85. Welcomes the Istanbul Conference for Afghanistan held on 2 November 2011 and encourages Afghanistan and its regional partners to actively endeavor to implement confidence building measures within the framework set in the Istanbul Process on Regional Security and Cooperation for a Secure and Stable Afghanistan adopted on 2 November 2011;

86. Expresses its appreciation for all efforts to increase regional economic cooperation aimed at promoting economic cooperation between Afghanistan, regional neighbours, international partners and financial institutions, recognizes, among others, the important role of the Regional Economic Cooperation Conference on Afghanistan (RECCA), the Economic Cooperation Organisation (ECO), the Central Asia Regional Economic Cooperation (CAREC), the SAARC, as well as the SCO, the EU and the OSCE in promoting the development of Afghanistan and looks forward to the Fifth RECCA Conference to be held in Tajikistan on 26/27 March 2012;

87. Welcomes and urges further efforts to strengthen the process of regional economic cooperation, including measures to facilitate regional trade and transit, including through regional and bilateral transit trade agreements, expanded consular visa cooperation and facilitation of business travel, to expand trade, to increase foreign investments and to develop infrastructure, including infrastructural connectivity, energy supply, transport and integrated border management, with a view to promoting sustainable economic growth and the creation of jobs in Afghanistan, noting the historic role of Afghanistan as a land bridge in Asia;

88. Encourages the Group of Eight (G8) countries to continue to stimulate and support cooperation between Afghanistan and its neighbours through mutual consultation and agreement, including on development projects in areas such as infrastructural connectivity, border management and economic development, and, in this regard, looks forwardto the creation of the Afghan rail authority announced at the Regional Rail Conference in Paris on 4-5 July 2011;

COUNTER-NARCOTICS

89. Welcomes the efforts of the Government of Afghanistan in fighting drug production in Afghanistan, takes note of the UNODC Afghanistan Opium Survey 2011, released in October 2011, reiterates its deep concern about the increase in the cultivation and production of illicit narcotic drugs in Afghanistan, mainly concentrated in areas where the Taliban, Al-Qaida and other violent and extremist groups and criminals are particularly active, as well as the ongoing drug trafficking, and, based on the principle of common and shared responsibility, stresses the need for strengthened joint, more coordinated and resolute efforts by the Government of Afghanistan, supported by the international and regional actors as well as ISAF, within their designated responsibilities, to fight this menace;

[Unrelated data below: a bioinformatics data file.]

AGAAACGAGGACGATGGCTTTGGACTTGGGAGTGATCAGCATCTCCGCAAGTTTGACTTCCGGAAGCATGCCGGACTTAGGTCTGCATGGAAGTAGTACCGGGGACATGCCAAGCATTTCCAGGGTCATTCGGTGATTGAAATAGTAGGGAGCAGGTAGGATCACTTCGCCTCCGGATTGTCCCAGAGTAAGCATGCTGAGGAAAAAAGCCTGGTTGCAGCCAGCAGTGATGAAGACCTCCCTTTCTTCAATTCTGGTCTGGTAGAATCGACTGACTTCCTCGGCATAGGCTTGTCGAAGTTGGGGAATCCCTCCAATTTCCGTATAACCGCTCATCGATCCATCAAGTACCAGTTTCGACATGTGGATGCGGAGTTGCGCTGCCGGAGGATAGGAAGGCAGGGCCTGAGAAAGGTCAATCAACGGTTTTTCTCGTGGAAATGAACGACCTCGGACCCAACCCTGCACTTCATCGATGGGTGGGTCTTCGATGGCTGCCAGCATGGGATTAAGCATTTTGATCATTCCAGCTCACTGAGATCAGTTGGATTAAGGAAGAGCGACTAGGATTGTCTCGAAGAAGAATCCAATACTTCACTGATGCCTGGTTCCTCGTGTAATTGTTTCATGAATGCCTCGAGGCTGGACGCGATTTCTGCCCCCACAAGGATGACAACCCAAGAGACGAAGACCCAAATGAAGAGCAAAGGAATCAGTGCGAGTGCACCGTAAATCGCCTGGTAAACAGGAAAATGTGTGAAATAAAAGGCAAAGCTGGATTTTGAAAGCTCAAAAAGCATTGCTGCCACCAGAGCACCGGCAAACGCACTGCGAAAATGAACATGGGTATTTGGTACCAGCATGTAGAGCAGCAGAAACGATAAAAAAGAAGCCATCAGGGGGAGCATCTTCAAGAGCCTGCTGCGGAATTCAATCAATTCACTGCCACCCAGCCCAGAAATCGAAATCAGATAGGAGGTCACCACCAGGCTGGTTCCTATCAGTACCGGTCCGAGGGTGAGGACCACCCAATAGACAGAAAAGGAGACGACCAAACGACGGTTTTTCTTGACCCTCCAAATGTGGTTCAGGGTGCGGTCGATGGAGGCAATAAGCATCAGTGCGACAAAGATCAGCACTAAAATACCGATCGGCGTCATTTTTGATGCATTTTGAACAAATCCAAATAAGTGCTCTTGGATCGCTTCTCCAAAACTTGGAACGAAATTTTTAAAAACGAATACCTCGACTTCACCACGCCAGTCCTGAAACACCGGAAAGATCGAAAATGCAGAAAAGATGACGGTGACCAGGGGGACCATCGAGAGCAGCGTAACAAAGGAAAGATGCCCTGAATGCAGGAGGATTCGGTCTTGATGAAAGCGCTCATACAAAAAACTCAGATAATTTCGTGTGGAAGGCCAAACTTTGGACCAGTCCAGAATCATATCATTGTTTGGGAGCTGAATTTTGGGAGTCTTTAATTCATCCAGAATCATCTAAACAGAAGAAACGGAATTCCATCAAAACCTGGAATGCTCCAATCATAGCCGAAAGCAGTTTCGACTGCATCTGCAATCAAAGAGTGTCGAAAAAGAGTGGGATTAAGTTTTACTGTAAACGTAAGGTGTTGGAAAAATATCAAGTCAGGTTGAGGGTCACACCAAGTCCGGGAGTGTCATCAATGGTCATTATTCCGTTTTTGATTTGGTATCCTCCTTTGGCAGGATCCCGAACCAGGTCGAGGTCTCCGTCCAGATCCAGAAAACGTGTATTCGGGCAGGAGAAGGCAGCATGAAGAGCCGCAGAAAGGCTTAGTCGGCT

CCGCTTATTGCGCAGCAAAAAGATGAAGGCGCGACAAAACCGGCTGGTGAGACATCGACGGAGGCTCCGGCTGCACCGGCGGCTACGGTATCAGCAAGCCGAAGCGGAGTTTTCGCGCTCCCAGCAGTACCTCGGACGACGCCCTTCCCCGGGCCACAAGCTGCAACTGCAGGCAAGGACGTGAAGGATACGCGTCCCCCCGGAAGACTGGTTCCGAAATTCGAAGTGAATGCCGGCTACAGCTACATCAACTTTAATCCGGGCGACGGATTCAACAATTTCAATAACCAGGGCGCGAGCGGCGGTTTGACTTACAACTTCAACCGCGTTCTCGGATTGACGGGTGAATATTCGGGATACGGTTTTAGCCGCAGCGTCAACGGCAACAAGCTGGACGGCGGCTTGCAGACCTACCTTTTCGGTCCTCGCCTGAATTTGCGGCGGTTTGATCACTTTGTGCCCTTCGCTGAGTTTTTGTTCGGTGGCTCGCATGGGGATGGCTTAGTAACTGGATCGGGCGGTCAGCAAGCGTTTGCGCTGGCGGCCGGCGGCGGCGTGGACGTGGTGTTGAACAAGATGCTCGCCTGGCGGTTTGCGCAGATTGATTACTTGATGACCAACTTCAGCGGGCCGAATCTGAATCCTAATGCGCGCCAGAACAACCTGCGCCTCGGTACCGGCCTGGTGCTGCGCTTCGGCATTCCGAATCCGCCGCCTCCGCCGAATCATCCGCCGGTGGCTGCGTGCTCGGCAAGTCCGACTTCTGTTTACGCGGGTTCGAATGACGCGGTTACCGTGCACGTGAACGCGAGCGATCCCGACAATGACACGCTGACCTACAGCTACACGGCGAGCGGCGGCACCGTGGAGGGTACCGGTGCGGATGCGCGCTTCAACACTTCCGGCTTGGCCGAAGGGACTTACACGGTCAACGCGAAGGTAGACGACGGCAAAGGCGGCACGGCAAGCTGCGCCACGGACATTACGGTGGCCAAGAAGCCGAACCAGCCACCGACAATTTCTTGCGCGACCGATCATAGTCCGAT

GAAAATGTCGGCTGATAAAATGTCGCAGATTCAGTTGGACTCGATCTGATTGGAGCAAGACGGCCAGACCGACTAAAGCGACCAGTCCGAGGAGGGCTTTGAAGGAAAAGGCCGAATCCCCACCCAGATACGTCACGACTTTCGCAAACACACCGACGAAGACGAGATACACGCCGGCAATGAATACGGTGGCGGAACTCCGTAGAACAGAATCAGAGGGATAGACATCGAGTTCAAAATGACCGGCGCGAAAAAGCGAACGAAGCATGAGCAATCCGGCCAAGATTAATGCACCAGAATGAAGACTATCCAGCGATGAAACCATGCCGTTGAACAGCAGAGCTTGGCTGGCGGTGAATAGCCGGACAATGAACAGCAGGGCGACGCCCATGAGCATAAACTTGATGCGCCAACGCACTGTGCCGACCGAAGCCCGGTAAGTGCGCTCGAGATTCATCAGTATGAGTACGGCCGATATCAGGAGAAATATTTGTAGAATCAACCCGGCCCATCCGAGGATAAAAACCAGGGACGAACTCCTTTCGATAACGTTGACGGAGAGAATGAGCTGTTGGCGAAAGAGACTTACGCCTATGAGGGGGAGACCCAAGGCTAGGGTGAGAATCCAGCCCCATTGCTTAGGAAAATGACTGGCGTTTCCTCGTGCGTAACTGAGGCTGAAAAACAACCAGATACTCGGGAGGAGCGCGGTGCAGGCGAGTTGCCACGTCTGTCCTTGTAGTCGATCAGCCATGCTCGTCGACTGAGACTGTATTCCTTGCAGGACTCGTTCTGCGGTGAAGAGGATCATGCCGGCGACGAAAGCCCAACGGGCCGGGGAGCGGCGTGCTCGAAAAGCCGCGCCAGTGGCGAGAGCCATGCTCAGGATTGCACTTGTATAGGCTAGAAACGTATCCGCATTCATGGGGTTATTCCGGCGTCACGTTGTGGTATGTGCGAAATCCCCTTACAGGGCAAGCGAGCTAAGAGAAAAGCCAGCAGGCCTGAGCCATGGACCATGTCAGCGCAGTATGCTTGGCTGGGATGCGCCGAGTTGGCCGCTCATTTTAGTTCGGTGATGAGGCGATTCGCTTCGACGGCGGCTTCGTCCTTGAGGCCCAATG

90. Stresses the importance of a comprehensive and balanced approach in addressing the drug problem of Afghanistan, which, to be effective, must be integrated into the wider context of efforts carried out in the areas of security, governance, the rule of law and human rights, and economic and social development,

91. Also stresses in this regard that the development of alternative livelihood programmes is of key importance in the success of the counter-narcotics efforts in Afghanistan; and that sustainable strategies require international cooperation, and urges the Government, assisted by the international community, to promote the development of sustainable livelihoods in the formal production sector, as well as in other sectors, and to improve access to reasonable and sustainable credit and financing in rural areas, thus improving substantially the lives, health and security of the people, particularly in rural areas;

92. Notes with great concern the strong nexus between the drug trade and terrorist activities by the Taliban, Al-Qaida and other violent and extremist groups and criminal groups which pose a serious threat to security, the rule of law and development in Afghanistan, and stresses the importance of the full implementation of all relevant Security Council resolutions in this regard, including resolutions 1735 (2006) of 22 December 2006 and 1822 (2008);

93. Calls upon all Member States, in this regard, to further intensify their efforts to reduce the demand for drugs in their respective countries and globally in order to contribute to the sustainability of the elimination of illicit cultivation in Afghanistan;